Museveni told us not to lecture him on rights, says HRW boss

The chief executive officer of Human Rights Watch, Mr Kenneth Roth speaks through the microphone as former Leader of the Opposition in Parliament Winnie Kiiza looks on during the discussion on human rights at Makerere University on June 30, 2022. Photo / Isaac Kasamani

What you need to know:

  • During the meeting, Mr Roth handed to Mr Museveni a HRW report that showed impunity and rights abuses by Ugandan security agencies.

The chief executive officer of Human Rights Watch (HRW), Mr Kenneth Roth, has said President Museveni told him in their meeting that they shouldn’t lecture him about human rights.

“The President said Africa has lived through colonialism, it has lived through slavery, and it has lived through various exploitations by Europeans. He overthrew Idi Amin. Don’t talk to him about human rights,” Mr Roth said.

He said this was during their meeting at the President’s country home in Ntungamo District on Wednesday. 

During the meeting, Mr Roth handed to Mr Museveni a HRW report that showed impunity and rights abuses by Ugandan security agencies.

Mr Roth made the remarks yesterday during a symposium on barriers to accountability for unlawful detention organised by the School of Law, Makerere University, in partnership with HRW.

Mr Roth said the President’s remarks on human rights in Uganda is an argument that he can basically do what he wants.

“That because there was a terrible history in Africa, we shouldn’t really scrutinise today’s leaders and of course that argument is a recipe for disaster. It means that there is no accountability for today’s leaders. Despite the abuses of the past, human rights are a present concern. Ugandans want their human rights. They don’t want to hear their president saying, ‘don’t worry about your human rights because two centuries ago there was slavery,’” he said.  “Those are dangerous arguments and I don’t accept that. Human rights are something that everyone should respect today regardless of history,” he added.

Mr Roth said the security personnel behind the human rights abuses during the recent general elections in Uganda must be prosecuted.

Role of academia

The Makerere University deputy vice chancellor-in-charge of academic affairs, Prof Umar Kakumba, said the people in academia too have a role to play in the protection of human rights.

“As an academia like the university, we have a role to play in human rights protection and as a university we do this in major ways.  One of the ways is human rights education, which is done at School of Law, and also the other way when we do the teaching and education on issues of human rights,” Prof Kakumba said.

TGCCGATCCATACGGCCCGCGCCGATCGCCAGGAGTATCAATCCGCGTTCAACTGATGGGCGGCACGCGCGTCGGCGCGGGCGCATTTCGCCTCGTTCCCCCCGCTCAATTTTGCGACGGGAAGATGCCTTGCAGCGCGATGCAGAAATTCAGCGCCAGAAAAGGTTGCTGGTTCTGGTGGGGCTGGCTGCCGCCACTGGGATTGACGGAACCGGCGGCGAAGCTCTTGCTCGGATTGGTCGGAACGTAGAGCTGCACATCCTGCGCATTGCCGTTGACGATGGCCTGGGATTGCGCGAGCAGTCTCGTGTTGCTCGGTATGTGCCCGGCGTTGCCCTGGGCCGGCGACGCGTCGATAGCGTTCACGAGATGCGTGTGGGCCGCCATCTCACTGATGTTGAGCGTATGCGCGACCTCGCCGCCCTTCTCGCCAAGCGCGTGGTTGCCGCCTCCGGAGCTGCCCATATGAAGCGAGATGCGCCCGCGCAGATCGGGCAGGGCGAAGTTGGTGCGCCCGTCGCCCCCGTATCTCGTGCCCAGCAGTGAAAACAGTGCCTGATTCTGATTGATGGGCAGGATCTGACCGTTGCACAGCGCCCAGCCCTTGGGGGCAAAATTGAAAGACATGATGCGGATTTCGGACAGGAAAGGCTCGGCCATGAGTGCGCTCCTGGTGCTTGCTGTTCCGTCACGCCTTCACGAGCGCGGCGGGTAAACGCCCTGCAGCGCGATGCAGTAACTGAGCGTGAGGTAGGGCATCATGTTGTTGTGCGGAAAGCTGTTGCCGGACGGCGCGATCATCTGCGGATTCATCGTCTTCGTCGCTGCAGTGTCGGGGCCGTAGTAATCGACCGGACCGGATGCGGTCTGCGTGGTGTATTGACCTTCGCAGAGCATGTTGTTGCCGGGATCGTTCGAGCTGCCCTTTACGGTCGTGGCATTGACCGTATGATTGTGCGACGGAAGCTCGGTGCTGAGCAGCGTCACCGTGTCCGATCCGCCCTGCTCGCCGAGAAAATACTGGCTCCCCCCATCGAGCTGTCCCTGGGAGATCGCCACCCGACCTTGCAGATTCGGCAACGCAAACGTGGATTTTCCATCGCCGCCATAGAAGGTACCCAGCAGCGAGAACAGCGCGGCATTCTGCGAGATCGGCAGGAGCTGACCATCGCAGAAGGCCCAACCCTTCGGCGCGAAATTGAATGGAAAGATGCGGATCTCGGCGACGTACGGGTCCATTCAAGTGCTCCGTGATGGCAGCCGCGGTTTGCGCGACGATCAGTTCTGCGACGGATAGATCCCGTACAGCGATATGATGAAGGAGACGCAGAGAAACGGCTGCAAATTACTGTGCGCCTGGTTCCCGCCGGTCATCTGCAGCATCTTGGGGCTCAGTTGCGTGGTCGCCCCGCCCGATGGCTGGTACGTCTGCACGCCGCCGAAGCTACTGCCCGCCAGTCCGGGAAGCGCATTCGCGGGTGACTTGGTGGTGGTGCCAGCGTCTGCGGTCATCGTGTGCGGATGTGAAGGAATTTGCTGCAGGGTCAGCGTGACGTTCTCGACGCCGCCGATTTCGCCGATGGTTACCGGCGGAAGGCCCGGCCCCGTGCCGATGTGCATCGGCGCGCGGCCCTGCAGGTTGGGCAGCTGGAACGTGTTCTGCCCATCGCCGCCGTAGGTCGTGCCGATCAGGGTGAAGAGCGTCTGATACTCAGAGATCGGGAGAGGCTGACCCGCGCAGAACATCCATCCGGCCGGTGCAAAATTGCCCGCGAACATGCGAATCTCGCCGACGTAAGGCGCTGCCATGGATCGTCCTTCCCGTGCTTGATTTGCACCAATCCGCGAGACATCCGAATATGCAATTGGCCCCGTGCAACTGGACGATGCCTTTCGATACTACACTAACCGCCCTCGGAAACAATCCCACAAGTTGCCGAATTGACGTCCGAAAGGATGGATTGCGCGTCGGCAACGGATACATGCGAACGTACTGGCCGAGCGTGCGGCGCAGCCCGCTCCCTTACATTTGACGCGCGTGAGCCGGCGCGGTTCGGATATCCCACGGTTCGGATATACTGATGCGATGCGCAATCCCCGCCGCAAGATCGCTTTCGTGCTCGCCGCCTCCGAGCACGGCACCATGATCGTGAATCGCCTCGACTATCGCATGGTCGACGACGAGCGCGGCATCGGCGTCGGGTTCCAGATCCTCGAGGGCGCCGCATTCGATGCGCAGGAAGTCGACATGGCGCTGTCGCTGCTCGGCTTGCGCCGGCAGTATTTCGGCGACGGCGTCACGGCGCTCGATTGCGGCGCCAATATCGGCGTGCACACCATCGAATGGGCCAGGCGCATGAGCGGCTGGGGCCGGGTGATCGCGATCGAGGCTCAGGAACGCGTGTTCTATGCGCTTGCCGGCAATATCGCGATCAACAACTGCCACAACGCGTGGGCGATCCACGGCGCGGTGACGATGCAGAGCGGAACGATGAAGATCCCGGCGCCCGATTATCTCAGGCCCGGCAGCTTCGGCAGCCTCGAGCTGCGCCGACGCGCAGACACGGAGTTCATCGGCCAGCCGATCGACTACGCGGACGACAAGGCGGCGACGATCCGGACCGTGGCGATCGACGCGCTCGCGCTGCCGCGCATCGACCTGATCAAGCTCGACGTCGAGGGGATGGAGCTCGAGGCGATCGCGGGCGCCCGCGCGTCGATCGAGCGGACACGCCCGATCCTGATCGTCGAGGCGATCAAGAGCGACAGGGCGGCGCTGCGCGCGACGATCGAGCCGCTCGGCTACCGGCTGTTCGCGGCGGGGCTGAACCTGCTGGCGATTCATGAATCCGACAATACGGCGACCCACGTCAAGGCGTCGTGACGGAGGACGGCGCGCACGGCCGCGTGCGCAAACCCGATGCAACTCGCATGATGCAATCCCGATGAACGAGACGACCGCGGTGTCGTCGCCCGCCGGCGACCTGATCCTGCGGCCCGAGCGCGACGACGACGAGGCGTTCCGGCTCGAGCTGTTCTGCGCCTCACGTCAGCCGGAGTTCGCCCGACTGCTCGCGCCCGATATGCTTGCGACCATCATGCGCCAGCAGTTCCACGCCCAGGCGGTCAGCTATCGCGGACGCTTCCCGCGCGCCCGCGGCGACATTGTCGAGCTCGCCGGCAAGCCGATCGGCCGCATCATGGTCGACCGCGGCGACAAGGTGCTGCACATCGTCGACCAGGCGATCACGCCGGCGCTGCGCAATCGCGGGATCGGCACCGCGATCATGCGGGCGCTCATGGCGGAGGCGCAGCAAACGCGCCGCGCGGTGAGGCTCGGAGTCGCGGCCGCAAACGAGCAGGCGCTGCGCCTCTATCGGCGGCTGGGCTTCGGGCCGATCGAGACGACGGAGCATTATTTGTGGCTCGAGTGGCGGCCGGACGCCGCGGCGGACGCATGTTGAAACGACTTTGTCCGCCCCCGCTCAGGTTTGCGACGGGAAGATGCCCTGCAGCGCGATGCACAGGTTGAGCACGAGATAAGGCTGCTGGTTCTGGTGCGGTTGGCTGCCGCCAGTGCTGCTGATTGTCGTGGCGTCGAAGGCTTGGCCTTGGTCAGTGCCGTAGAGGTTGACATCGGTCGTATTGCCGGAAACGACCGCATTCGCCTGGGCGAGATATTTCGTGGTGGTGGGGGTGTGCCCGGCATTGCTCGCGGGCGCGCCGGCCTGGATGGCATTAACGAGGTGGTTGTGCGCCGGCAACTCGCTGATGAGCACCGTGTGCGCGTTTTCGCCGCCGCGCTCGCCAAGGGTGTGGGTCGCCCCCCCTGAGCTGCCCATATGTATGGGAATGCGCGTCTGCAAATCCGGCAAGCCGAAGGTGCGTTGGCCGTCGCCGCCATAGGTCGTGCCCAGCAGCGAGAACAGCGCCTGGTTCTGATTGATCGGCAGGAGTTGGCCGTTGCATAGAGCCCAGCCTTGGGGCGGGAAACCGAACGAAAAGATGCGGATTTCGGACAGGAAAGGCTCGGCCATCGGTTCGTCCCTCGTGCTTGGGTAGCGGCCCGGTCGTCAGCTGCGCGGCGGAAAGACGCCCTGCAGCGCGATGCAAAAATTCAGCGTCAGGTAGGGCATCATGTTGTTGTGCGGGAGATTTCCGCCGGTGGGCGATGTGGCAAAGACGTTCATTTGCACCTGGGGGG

He said Makerere University supports human rights because it is a basis for the autonomy and development of “our institution and our country”. Makerere University students, who attended the symposium, accused the institution of collaborating with human rights abusers, especially the government, to suppress freedoms.

They cited three students Vice Chancellor Prof Barnabas Nawangwe suspended on allegations that they participated in a political gathering. The three are members of the National Unity Platform (NUP).

Dr Zahara Nampeewo, the director of Human Rights and Peace Centre, said Ugandans are suppressed from speaking out on issues that affect their lives.

“A few weeks ago, political leaders were arrested for putting up resistance and communicating about the high commodity prices. But as Ugandans, we have a tendency to normalise things,” she said.

“Now, diesel and petrol and prices of tomatoes and sugar, but I must say that these are all connected to the issue of unlawful detention. You dare and speak about something, within minutes you are going to be picked up,” Dr Nampeewo added.

Law professors Oloka-Onyango and Dr Busingye Kabumba took the audience through the importance of human rights to the country and why those freedoms should be safeguarded.

Recent cases

 Satirical writer Kakwenza Rukirabashaija, who has since fled to Germany, has become the latest posterchild of torture in Uganda after he alleged that security forces, including elements of the Special Forces, brutalised him while in a month-long detention on allegations of insulting President Museveni and his son, Lt Gen Muhoozi Kainerugaba, also the commander of UPDF Land Forces, on Twitter. In August 2021, court ordered government to compensate MP Zaake Shs75m after he proved that he was tortured during a brutal arrest by security.